Chen, Shih-Heng; Pearson, Angela; Coen, Donald M.; Chen, Shun-Hua

2004-01-01

439

Characteristics Associated with Genital Herpes Testing among Young Adults: Assessing Factors from Two National Data Sets  

ERIC Educational Resources Information Center

Objectives and Participants: In the United States, genital herpes (GH) prevalence is 10.6% among 20- to 29-year-olds and about 90% of seropositive persons do not know their status. This study investigated individual characteristics associated with GH screening and diagnosis in sexually active young adults aged 18 to 24. Methods: Two data sets were…

Gilbert, Lisa K.; Levandowski, Brooke A.; Roberts, Craig M.

2010-01-01

440

Using the evidence base on genital herpes: optimising the use of diagnostic tests and information provision  

Microsoft Academic Search

There have been several important advances in the range of available diagnostic tests for genital herpes simplex virus (HSV) infection in recent years; polymerase chain reaction (PCR) is emerging in routine clinical use and the potential role of type specific serological tests is currently under debate. Several large trials of prophylactic vaccines, subsequently proved to be ineffective, have expanded knowledge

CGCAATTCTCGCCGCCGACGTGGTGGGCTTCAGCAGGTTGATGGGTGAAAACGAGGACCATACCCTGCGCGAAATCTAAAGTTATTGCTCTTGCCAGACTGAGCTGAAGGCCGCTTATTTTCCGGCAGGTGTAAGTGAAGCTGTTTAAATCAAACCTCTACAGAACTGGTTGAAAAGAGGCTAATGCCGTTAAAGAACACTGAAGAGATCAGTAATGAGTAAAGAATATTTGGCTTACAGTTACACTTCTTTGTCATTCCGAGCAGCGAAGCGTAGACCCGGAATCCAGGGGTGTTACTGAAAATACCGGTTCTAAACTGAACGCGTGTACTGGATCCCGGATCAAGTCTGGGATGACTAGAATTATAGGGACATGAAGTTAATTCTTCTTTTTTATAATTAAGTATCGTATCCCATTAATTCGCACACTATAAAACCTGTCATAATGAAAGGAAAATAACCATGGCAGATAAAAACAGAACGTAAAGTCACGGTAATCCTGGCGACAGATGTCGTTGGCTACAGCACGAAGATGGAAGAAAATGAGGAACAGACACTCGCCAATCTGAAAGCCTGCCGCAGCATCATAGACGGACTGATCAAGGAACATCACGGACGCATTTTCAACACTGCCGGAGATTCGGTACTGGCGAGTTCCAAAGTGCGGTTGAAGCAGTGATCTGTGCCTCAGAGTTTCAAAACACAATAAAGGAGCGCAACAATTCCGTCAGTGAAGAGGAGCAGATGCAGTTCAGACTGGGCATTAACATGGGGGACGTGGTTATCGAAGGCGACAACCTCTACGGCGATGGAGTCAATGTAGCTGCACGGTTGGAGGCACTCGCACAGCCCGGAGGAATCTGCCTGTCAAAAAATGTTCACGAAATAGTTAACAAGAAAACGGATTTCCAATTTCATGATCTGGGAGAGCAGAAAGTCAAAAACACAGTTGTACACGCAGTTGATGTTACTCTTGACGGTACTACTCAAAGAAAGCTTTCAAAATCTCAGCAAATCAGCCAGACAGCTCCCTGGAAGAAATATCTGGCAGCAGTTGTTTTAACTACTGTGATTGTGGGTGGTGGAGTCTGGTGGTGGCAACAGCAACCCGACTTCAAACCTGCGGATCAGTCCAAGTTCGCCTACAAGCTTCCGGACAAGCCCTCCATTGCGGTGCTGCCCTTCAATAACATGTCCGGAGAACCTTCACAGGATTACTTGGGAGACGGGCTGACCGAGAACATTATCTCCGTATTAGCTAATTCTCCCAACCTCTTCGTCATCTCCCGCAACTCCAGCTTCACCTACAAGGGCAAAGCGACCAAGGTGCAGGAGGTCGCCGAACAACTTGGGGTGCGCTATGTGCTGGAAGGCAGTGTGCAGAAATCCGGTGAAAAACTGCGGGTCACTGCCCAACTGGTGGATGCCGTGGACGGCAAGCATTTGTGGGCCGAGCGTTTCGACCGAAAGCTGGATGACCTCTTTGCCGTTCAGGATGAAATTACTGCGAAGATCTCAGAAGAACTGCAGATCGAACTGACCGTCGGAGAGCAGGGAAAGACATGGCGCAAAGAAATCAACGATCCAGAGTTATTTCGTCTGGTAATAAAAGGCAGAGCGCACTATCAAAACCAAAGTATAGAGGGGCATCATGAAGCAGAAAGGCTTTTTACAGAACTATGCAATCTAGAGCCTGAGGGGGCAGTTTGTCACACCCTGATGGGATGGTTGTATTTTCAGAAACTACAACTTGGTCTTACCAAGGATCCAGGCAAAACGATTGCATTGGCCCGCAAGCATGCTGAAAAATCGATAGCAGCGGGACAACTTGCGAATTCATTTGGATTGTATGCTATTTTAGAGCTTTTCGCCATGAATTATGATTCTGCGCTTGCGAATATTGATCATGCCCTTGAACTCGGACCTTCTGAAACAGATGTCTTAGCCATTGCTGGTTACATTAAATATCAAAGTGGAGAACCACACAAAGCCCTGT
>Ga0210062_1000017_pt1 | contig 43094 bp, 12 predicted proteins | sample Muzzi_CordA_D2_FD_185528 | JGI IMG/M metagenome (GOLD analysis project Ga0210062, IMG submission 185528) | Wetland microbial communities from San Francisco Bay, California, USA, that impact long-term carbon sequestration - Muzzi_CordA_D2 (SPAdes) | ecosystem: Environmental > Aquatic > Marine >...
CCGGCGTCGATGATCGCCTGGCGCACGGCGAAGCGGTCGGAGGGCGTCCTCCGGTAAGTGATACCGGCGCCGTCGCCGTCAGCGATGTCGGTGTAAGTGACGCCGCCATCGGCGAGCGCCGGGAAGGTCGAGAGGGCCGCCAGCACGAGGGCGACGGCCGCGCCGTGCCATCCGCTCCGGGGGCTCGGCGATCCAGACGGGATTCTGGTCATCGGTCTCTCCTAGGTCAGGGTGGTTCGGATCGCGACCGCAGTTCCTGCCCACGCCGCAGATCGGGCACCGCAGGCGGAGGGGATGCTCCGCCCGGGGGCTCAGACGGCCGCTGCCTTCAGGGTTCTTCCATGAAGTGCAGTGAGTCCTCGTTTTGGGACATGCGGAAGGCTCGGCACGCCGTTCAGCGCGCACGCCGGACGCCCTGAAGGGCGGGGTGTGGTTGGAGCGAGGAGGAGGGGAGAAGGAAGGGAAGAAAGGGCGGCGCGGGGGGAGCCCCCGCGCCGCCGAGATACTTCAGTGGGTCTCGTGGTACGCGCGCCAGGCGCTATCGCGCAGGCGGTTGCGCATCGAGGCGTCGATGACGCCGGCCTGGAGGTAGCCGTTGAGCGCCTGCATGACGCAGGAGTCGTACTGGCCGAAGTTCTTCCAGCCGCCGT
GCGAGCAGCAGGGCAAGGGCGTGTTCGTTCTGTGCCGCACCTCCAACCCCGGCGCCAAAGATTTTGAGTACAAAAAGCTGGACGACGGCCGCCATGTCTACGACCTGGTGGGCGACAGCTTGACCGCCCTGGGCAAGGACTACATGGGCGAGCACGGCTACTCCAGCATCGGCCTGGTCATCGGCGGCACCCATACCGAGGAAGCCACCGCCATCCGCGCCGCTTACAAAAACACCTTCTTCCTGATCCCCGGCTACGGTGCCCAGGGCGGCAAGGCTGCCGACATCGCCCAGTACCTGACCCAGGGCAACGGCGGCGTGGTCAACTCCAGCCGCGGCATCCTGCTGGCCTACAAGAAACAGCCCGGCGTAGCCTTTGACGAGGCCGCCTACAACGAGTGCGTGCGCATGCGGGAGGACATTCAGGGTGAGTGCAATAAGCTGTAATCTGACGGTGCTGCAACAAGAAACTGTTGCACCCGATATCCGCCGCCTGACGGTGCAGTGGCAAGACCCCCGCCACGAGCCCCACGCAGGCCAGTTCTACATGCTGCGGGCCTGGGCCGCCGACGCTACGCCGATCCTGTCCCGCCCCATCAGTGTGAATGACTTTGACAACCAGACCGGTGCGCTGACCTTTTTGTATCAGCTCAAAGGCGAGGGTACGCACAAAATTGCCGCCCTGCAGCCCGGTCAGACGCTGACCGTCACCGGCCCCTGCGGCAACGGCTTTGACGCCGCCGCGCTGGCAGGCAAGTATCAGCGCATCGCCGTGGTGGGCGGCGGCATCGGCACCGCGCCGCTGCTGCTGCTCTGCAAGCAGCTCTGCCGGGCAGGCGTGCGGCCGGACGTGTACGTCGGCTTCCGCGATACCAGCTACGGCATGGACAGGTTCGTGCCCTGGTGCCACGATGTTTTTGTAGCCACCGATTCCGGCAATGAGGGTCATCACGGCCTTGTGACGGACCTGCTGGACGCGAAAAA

A Scoular

2002-01-01

441

Replication of Herpes Simplex Virus DNA: Localization of Replication Recognition Signals within Defective Virus Genomes  

Microsoft Academic Search

Serially passaged herpes simplex virus type 1 (HSV-1) strain Justin was previously shown to contain defective virus genomes consisting of head-to-tail reiterations of sequences derived from the end of the S component of the standard virus DNA. Cotransfection of purified monomeric defective genome repeat units with foster helper virus DNAs onto rabbit skin cells resulted in regeneration and replication of

Donald A. Vlazny; Niza Frenkel

1981-01-01

442

Type differentiation of herpes simplex virus by stringent hybridization of polymerase chain reaction products  

Microsoft Academic Search